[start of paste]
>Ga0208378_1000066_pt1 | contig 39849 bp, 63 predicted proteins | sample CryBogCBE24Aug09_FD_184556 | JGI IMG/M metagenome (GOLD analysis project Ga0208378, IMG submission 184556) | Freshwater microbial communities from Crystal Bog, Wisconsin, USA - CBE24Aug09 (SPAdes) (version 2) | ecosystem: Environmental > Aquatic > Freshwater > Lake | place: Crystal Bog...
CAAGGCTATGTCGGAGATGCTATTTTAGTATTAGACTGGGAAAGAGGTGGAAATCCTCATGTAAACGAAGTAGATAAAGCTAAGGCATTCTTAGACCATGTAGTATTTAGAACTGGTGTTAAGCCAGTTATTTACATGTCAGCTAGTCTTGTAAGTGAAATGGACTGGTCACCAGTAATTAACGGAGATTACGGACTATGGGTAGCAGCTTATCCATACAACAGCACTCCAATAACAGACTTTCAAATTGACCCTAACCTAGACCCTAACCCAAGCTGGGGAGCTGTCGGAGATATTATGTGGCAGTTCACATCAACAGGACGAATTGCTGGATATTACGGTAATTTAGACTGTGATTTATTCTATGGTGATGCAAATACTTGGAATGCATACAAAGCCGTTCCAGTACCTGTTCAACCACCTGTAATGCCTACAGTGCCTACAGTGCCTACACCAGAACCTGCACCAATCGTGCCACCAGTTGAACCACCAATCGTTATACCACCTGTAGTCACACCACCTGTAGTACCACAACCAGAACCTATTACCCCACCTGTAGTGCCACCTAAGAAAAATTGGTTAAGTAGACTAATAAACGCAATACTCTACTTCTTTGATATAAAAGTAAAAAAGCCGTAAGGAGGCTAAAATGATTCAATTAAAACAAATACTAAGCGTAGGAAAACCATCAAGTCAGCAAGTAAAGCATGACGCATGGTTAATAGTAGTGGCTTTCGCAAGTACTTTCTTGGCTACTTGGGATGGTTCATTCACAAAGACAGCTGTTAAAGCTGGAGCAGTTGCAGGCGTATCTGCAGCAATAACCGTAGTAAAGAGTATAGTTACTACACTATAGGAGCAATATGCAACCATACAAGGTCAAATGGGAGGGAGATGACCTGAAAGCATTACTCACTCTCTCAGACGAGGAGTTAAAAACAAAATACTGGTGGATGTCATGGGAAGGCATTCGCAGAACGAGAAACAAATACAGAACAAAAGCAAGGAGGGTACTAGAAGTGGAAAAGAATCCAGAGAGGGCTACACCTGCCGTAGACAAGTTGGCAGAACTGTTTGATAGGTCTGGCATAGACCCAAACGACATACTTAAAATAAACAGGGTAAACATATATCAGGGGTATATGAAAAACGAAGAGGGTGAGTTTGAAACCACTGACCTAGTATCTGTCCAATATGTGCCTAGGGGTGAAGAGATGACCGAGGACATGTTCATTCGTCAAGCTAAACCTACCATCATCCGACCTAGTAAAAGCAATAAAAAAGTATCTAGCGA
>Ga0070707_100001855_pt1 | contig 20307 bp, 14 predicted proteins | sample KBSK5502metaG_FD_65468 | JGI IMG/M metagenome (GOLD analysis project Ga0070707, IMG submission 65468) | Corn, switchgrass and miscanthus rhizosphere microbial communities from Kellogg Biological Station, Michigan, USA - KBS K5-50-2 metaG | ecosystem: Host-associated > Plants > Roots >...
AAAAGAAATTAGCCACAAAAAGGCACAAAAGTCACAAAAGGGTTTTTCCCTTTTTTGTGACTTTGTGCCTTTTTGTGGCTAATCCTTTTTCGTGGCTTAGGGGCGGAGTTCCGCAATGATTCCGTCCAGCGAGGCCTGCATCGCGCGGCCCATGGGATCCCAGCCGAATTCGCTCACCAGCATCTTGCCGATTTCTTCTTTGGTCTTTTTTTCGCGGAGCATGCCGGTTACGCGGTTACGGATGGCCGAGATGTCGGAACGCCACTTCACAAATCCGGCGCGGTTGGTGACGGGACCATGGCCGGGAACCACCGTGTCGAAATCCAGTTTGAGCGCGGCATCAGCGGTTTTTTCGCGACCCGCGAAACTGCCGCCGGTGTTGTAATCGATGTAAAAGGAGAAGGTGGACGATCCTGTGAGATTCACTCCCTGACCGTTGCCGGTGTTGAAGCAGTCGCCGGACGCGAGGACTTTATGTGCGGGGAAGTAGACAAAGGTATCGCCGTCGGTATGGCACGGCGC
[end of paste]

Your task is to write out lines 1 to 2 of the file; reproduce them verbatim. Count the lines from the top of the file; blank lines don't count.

>Ga0208378_1000066_pt1 | contig 39849 bp, 63 predicted proteins | sample CryBogCBE24Aug09_FD_184556 | JGI IMG/M metagenome (GOLD analysis project Ga0208378, IMG submission 184556) | Freshwater microbial communities from Crystal Bog, Wisconsin, USA - CBE24Aug09 (SPAdes) (version 2) | ecosystem: Environmental > Aquatic > Freshwater > Lake | place: Crystal Bog...
CAAGGCTATGTCGGAGATGCTATTTTAGTATTAGACTGGGAAAGAGGTGGAAATCCTCATGTAAACGAAGTAGATAAAGCTAAGGCATTCTTAGACCATGTAGTATTTAGAACTGGTGTTAAGCCAGTTATTTACATGTCAGCTAGTCTTGTAAGTGAAATGGACTGGTCACCAGTAATTAACGGAGATTACGGACTATGGGTAGCAGCTTATCCATACAACAGCACTCCAATAACAGACTTTCAAATTGACCCTAACCTAGACCCTAACCCAAGCTGGGGAGCTGTCGGAGATATTATGTGGCAGTTCACATCAACAGGACGAATTGCTGGATATTACGGTAATTTAGACTGTGATTTATTCTATGGTGATGCAAATACTTGGAATGCATACAAAGCCGTTCCAGTACCTGTTCAACCACCTGTAATGCCTACAGTGCCTACAGTGCCTACACCAGAACCTGCACCAATCGTGCCACCAGTTGAACCACCAATCGTTATACCACCTGTAGTCACACCACCTGTAGTACCACAACCAGAACCTATTACCCCACCTGTAGTGCCACCTAAGAAAAATTGGTTAAGTAGACTAATAAACGCAATACTCTACTTCTTTGATATAAAAGTAAAAAAGCCGTAAGGAGGCTAAAATGATTCAATTAAAACAAATACTAAGCGTAGGAAAACCATCAAGTCAGCAAGTAAAGCATGACGCATGGTTAATAGTAGTGGCTTTCGCAAGTACTTTCTTGGCTACTTGGGATGGTTCATTCACAAAGACAGCTGTTAAAGCTGGAGCAGTTGCAGGCGTATCTGCAGCAATAACCGTAGTAAAGAGTATAGTTACTACACTATAGGAGCAATATGCAACCATACAAGGTCAAATGGGAGGGAGATGACCTGAAAGCATTACTCACTCTCTCAGACGAGGAGTTAAAAACAAAATACTGGTGGATGTCATGGGAAGGCATTCGCAGAACGAGAAACAAATACAGAACAAAAGCAAGGAGGGTACTAGAAGTGGAAAAGAATCCAGAGAGGGCTACACCTGCCGTAGACAAGTTGGCAGAACTGTTTGATAGGTCTGGCATAGACCCAAACGACATACTTAAAATAAACAGGGTAAACATATATCAGGGGTATATGAAAAACGAAGAGGGTGAGTTTGAAACCACTGACCTAGTATCTGTCCAATATGTGCCTAGGGGTGAAGAGATGACCGAGGACATGTTCATTCGTCAAGCTAAACCTACCATCATCCGACCTAGTAAAAGCAATAAAAAAGTATCTAGCGA